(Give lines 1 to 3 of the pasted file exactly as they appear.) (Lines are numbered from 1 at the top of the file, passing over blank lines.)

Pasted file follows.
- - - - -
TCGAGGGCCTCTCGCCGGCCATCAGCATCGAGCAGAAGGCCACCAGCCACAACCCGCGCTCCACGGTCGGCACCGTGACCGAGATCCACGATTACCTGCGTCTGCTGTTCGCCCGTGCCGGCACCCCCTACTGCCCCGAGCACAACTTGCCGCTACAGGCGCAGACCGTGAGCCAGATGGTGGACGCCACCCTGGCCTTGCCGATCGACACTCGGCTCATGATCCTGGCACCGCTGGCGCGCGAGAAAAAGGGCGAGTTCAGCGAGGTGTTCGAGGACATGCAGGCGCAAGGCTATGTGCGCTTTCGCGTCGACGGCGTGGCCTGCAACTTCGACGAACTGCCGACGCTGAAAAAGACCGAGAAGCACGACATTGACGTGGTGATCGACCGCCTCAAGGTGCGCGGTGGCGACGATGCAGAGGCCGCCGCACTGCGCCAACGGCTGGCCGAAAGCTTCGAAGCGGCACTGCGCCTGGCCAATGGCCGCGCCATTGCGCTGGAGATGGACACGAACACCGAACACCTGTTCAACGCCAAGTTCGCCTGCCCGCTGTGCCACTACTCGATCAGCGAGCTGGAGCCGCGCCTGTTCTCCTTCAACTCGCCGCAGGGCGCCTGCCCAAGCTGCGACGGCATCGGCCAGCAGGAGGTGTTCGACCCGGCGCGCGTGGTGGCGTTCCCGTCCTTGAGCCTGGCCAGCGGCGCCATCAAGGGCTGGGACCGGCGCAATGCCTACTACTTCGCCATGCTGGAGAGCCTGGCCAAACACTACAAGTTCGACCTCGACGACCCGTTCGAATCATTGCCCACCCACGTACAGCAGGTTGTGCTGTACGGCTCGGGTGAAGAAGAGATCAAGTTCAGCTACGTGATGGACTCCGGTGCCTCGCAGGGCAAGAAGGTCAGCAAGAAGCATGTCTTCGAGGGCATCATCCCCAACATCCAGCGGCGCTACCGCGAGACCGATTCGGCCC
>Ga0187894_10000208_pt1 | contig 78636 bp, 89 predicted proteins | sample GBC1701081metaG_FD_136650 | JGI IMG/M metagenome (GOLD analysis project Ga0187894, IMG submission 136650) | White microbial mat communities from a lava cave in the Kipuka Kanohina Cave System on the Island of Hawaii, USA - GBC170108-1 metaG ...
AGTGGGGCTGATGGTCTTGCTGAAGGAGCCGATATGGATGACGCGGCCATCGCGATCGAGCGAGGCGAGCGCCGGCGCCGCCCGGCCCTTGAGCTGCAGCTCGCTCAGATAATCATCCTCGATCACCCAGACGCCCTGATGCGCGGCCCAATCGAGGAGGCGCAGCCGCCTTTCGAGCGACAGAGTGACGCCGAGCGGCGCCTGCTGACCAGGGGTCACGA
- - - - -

TCGAGGGCCTCTCGCCGGCCATCAGCATCGAGCAGAAGGCCACCAGCCACAACCCGCGCTCCACGGTCGGCACCGTGACCGAGATCCACGATTACCTGCGTCTGCTGTTCGCCCGTGCCGGCACCCCCTACTGCCCCGAGCACAACTTGCCGCTACAGGCGCAGACCGTGAGCCAGATGGTGGACGCCACCCTGGCCTTGCCGATCGACACTCGGCTCATGATCCTGGCACCGCTGGCGCGCGAGAAAAAGGGCGAGTTCAGCGAGGTGTTCGAGGACATGCAGGCGCAAGGCTATGTGCGCTTTCGCGTCGACGGCGTGGCCTGCAACTTCGACGAACTGCCGACGCTGAAAAAGACCGAGAAGCACGACATTGACGTGGTGATCGACCGCCTCAAGGTGCGCGGTGGCGACGATGCAGAGGCCGCCGCACTGCGCCAACGGCTGGCCGAAAGCTTCGAAGCGGCACTGCGCCTGGCCAATGGCCGCGCCATTGCGCTGGAGATGGACACGAACACCGAACACCTGTTCAACGCCAAGTTCGCCTGCCCGCTGTGCCACTACTCGATCAGCGAGCTGGAGCCGCGCCTGTTCTCCTTCAACTCGCCGCAGGGCGCCTGCCCAAGCTGCGACGGCATCGGCCAGCAGGAGGTGTTCGACCCGGCGCGCGTGGTGGCGTTCCCGTCCTTGAGCCTGGCCAGCGGCGCCATCAAGGGCTGGGACCGGCGCAATGCCTACTACTTCGCCATGCTGGAGAGCCTGGCCAAACACTACAAGTTCGACCTCGACGACCCGTTCGAATCATTGCCCACCCACGTACAGCAGGTTGTGCTGTACGGCTCGGGTGAAGAAGAGATCAAGTTCAGCTACGTGATGGACTCCGGTGCCTCGCAGGGCAAGAAGGTCAGCAAGAAGCATGTCTTCGAGGGCATCATCCCCAACATCCAGCGGCGCTACCGCGAGACCGATTCGGCCC
>Ga0187894_10000208_pt1 | contig 78636 bp, 89 predicted proteins | sample GBC1701081metaG_FD_136650 | JGI IMG/M metagenome (GOLD analysis project Ga0187894, IMG submission 136650) | White microbial mat communities from a lava cave in the Kipuka Kanohina Cave System on the Island of Hawaii, USA - GBC170108-1 metaG ...
AGTGGGGCTGATGGTCTTGCTGAAGGAGCCGATATGGATGACGCGGCCATCGCGATCGAGCGAGGCGAGCGCCGGCGCCGCCCGGCCCTTGAGCTGCAGCTCGCTCAGATAATCATCCTCGATCACCCAGACGCCCTGATGCGCGGCCCAATCGAGGAGGCGCAGCCGCCTTTCGAGCGACAGAGTGACGCCGAGCGGCGCCTGCTGACCAGGGGTCACGA